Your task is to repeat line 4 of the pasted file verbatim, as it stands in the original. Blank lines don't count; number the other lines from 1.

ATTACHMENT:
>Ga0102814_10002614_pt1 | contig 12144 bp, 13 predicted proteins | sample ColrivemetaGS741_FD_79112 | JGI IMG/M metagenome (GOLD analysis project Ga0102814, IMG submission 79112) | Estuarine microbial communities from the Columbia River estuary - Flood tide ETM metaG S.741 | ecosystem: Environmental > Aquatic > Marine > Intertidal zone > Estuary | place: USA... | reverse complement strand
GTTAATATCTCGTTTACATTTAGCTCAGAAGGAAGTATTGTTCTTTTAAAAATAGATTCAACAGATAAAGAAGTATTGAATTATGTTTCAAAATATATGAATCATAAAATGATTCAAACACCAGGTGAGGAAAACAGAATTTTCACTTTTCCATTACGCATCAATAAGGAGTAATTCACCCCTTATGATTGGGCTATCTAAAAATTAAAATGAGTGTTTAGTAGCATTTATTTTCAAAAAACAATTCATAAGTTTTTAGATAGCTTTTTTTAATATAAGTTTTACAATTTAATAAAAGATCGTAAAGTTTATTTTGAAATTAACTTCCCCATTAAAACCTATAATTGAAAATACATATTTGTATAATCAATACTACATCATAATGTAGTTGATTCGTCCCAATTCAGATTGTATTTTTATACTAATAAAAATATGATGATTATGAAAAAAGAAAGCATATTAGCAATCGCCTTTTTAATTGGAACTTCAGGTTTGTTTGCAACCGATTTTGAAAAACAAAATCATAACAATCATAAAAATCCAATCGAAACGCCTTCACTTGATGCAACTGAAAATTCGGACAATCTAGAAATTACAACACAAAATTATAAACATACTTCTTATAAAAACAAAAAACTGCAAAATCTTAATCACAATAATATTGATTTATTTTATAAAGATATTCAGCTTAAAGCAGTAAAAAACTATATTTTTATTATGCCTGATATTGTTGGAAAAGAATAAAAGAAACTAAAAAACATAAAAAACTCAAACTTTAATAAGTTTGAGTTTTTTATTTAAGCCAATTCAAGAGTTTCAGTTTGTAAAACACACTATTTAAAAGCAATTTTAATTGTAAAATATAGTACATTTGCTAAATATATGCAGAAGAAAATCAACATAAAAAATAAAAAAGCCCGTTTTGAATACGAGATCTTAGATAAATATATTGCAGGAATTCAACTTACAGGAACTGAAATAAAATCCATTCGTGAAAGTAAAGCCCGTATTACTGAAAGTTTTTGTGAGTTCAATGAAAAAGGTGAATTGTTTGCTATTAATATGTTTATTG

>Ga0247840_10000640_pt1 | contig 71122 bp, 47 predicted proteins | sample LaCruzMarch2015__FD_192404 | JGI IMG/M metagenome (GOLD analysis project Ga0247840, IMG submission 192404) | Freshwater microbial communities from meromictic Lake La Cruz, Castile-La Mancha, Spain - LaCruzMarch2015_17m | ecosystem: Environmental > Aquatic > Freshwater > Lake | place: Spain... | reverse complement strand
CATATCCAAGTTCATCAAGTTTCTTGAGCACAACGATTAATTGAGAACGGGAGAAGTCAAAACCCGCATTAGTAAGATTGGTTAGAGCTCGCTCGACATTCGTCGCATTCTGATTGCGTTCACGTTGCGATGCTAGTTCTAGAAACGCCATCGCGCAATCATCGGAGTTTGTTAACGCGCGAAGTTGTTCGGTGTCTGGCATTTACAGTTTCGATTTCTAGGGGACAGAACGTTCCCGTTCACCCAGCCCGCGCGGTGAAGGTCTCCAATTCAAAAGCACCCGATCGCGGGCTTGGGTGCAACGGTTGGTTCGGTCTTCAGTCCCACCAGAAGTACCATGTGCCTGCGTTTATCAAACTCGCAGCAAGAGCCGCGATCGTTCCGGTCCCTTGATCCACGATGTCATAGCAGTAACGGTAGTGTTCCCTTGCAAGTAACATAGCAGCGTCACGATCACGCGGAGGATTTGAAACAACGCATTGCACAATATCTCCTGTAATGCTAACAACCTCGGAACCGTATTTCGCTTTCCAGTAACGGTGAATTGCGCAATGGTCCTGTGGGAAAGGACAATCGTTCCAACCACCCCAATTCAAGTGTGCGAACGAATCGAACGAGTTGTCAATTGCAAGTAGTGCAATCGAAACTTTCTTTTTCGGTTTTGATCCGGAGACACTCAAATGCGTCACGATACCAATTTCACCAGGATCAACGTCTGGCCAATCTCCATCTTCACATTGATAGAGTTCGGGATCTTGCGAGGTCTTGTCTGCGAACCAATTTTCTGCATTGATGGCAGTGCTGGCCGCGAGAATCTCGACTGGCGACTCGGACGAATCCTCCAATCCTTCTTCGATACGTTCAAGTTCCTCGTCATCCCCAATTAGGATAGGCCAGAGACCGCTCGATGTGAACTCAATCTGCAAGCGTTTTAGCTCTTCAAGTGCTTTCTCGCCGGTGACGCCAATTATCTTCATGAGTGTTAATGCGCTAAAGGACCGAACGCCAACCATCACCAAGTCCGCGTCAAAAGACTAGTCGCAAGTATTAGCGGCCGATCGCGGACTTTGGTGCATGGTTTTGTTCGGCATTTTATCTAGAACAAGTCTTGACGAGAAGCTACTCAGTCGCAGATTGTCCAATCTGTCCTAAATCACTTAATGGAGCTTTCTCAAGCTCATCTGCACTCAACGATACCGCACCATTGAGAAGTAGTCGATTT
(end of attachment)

CATATCCAAGTTCATCAAGTTTCTTGAGCACAACGATTAATTGAGAACGGGAGAAGTCAAAACCCGCATTAGTAAGATTGGTTAGAGCTCGCTCGACATTCGTCGCATTCTGATTGCGTTCACGTTGCGATGCTAGTTCTAGAAACGCCATCGCGCAATCATCGGAGTTTGTTAACGCGCGAAGTTGTTCGGTGTCTGGCATTTACAGTTTCGATTTCTAGGGGACAGAACGTTCCCGTTCACCCAGCCCGCGCGGTGAAGGTCTCCAATTCAAAAGCACCCGATCGCGGGCTTGGGTGCAACGGTTGGTTCGGTCTTCAGTCCCACCAGAAGTACCATGTGCCTGCGTTTATCAAACTCGCAGCAAGAGCCGCGATCGTTCCGGTCCCTTGATCCACGATGTCATAGCAGTAACGGTAGTGTTCCCTTGCAAGTAACATAGCAGCGTCACGATCACGCGGAGGATTTGAAACAACGCATTGCACAATATCTCCTGTAATGCTAACAACCTCGGAACCGTATTTCGCTTTCCAGTAACGGTGAATTGCGCAATGGTCCTGTGGGAAAGGACAATCGTTCCAACCACCCCAATTCAAGTGTGCGAACGAATCGAACGAGTTGTCAATTGCAAGTAGTGCAATCGAAACTTTCTTTTTCGGTTTTGATCCGGAGACACTCAAATGCGTCACGATACCAATTTCACCAGGATCAACGTCTGGCCAATCTCCATCTTCACATTGATAGAGTTCGGGATCTTGCGAGGTCTTGTCTGCGAACCAATTTTCTGCATTGATGGCAGTGCTGGCCGCGAGAATCTCGACTGGCGACTCGGACGAATCCTCCAATCCTTCTTCGATACGTTCAAGTTCCTCGTCATCCCCAATTAGGATAGGCCAGAGACCGCTCGATGTGAACTCAATCTGCAAGCGTTTTAGCTCTTCAAGTGCTTTCTCGCCGGTGACGCCAATTATCTTCATGAGTGTTAATGCGCTAAAGGACCGAACGCCAACCATCACCAAGTCCGCGTCAAAAGACTAGTCGCAAGTATTAGCGGCCGATCGCGGACTTTGGTGCATGGTTTTGTTCGGCATTTTATCTAGAACAAGTCTTGACGAGAAGCTACTCAGTCGCAGATTGTCCAATCTGTCCTAAATCACTTAATGGAGCTTTCTCAAGCTCATCTGCACTCAACGATACCGCACCATTGAGAAGTAGTCGATTT